The specialized cells can then be implanted into a human body. For example, if the person has heart disease, the cells could be injected directly into the heart muscle. The healthy transplanted heart cells could then help mend the underperforming heart muscle.
Researchers have already publicized that adult bone marrow cells can be influenced to become heart-like cells that can repair heart tissue in people, and more research is ongoing. You can access more studies to justify these claims, in addition to others regarding stem cell therapy, here:
- Stem Cell Therapy for Patients With Multiple Sclerosis Failing Alternate Approved Therapy- A Randomized Study
- Autologous Stem Cells for Cardiac Angiogenesis (FOCUS HF)
- Combination Stem Cell Therapy for the Treatment of Severe Leg Ischemia
- Allogeneic Bone Marrow-Derived Mesenchymal Stem Cell Therapy for Idiopathic Parkinson’s Disease
- Mesenchymal Stem Cell Therapy for Lung Rejection
- Rejuvenation of Premature Ovarian Failure With Stem Cells
- Stem Cell Therapy in Patients With Severe Heart Failure & Undergoing Left Ventricular Assist Device Placement
- Combination Stem Cell (MESENDO) Therapy for Utilization and Rescue of Infarcted Myocardium
- Cardiac Stem Cell Infusion in Patients With Ischemic CardiOmyopathy (SCIPIO) (SCIPIO)
- Healing Chronic Venous Stasis Wounds With Autologous Cell Therapy
Where Can I Find a Stem Cell Clinic?
Within certain limitations, almost anyone of any age can undergo stem cell therapy. If the condition is one that will be responsive to regenerative medicine, there are very few cases in which a person would not be a suitable candidate. However, stem cell therapy is an area of medicine that’s still in its infancy. There is still much to learn about stem cells and their current applications as treatments are sometimes exaggerated by the media and other parties who don’t fully understand the nature of the science behind it, as well as by “clinics” looking to capitalize on the publicity by selling subpar treatments to chronically ill patients.
If you are strongly considering stem cell treatment, there is certain information you be privy to, including a detailed description of the treatment and the clinical data that supports it, the expected outcome, and the potential risks. Here are some questions to consider:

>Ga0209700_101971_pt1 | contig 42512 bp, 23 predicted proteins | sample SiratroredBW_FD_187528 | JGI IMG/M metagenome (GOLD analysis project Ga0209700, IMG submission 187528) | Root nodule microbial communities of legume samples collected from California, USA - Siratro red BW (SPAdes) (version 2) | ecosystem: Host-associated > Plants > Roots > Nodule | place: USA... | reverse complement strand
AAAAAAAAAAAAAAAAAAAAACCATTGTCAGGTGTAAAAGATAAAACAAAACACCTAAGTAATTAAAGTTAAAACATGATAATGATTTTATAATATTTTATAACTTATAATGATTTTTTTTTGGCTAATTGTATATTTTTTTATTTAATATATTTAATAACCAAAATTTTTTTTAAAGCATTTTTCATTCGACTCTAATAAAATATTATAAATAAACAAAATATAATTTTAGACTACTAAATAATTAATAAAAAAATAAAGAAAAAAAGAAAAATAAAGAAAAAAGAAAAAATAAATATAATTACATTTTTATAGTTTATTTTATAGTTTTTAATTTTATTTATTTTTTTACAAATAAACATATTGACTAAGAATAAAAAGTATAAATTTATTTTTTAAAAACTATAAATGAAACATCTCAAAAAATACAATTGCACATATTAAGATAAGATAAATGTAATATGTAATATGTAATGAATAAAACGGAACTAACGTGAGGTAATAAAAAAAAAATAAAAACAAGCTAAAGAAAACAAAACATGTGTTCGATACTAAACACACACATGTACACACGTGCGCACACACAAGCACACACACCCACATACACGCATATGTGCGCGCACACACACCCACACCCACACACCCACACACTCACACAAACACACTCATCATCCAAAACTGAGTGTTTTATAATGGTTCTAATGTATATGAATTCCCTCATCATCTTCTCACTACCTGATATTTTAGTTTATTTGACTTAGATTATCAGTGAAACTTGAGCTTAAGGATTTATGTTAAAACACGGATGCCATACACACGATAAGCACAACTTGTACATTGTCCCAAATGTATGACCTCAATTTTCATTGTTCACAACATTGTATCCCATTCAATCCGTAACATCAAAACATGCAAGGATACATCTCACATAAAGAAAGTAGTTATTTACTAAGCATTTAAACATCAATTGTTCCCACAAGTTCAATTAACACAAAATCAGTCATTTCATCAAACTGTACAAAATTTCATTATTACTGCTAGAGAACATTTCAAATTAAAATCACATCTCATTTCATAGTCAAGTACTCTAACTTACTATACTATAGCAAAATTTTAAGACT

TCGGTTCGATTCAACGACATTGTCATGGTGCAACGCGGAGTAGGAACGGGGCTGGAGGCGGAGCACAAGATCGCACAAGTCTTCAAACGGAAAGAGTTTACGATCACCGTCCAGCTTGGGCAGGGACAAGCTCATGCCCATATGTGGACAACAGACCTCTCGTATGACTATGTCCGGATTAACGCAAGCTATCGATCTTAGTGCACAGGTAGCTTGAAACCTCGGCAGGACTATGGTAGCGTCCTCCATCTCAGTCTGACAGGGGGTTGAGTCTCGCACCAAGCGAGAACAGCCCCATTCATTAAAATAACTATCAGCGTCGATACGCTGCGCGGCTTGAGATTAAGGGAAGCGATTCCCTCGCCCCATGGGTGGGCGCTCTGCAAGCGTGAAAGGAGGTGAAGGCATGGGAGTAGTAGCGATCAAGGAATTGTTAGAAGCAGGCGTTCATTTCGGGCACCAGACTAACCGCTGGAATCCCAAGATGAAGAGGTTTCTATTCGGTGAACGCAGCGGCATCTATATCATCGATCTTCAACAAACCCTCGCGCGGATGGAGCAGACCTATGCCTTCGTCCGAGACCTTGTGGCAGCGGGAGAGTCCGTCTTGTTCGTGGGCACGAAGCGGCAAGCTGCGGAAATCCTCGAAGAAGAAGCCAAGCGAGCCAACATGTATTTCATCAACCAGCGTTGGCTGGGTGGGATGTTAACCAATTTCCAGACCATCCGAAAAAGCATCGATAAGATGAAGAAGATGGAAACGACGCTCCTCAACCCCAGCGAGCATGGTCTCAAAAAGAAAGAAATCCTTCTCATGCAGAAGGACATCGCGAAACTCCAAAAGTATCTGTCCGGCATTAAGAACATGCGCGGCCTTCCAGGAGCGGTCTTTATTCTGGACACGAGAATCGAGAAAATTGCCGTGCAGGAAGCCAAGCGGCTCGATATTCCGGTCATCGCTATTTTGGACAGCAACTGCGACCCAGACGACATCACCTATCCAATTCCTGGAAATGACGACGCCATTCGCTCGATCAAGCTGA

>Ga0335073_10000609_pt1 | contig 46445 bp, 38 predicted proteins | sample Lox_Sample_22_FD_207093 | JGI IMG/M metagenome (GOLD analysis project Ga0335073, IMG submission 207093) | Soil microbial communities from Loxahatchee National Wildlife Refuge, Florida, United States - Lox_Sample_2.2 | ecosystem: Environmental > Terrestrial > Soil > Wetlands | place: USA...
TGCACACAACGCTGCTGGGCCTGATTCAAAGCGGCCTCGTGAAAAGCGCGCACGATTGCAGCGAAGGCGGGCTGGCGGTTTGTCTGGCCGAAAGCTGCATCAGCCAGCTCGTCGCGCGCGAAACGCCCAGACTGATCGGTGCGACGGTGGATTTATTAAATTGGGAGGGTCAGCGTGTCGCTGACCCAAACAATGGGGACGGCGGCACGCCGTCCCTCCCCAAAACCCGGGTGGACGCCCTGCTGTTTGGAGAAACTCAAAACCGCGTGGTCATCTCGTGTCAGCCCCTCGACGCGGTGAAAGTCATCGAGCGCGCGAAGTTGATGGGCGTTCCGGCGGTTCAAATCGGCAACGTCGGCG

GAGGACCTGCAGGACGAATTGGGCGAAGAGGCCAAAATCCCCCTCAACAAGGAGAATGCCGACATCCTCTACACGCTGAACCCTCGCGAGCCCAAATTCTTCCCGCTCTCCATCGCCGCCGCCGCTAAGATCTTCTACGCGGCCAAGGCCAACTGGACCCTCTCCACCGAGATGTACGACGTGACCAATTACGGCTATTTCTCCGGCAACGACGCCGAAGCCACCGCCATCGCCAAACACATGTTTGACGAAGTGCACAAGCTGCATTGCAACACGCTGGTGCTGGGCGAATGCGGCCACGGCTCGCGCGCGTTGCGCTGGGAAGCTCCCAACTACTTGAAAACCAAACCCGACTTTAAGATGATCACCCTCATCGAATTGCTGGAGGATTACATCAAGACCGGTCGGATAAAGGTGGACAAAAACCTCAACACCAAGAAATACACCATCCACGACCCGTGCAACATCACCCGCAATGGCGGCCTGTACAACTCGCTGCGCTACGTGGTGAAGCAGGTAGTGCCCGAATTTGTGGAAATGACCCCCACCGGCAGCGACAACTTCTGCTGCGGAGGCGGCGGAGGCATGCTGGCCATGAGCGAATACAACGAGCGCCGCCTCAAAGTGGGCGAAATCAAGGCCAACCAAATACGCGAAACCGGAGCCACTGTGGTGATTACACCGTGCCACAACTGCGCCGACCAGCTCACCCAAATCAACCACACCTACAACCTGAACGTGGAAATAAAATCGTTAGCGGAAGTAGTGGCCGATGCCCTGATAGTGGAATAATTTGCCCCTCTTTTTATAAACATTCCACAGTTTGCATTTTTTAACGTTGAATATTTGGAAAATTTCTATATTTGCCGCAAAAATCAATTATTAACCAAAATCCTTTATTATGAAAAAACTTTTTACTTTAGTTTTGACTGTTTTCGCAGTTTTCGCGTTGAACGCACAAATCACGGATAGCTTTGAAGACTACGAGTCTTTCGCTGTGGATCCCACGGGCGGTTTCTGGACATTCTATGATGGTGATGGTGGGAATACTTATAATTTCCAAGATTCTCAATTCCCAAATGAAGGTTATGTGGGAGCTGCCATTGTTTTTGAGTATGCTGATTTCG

- Is this treatment routine for this specific disorder?
- Is this treatment part of a larger clinical trial?
- What is the process by which the stem cells identified, isolated, and grown?
- What is the source of the stem cells?
- Are the cells differentiated into specialized cells prior to therapy?
- How are the cells distributed to the right part of the body?
If you need more clarification, don’t hesitate to ask. The physician involved should be well-versed about your disease or condition, as well as other treatment options available on the market.
Remember, that the success of your treatment is directly linked to your doctor’s experience, knowledge, and training with the procedure and the materials being used.
If you are strongly contemplating undergoing stem cell therapy, you can access our database of highly qualified physicians and reputable clinics here.
Stem cell research holds tremendous promise for medical treatments, but scientists still have much to learn about how stem cells, and the specialized cells they generate, function in the body, and their ability to properly heal.
The good news is that there is a well-founded path by which scientific discoveries are advanced into new medical treatments. Clinical translation is the multi-step process of converting these findings made in the laboratory into real-world therapies that are made accessible to the average person. This process involves testing a budding new treatment in a series of tests to assess its safety and effectiveness. When tested on patients in the context of a laborious clinical trial, many promising new treatments fail to be medically sound. So, conducting your own research is imperative.
Also, be sure to continue to eat healthy, exercise regularly, and have routine health exams, such as periodic health exams. Should clinical trials be approved, the healthiest people will be the ones called upon to participate.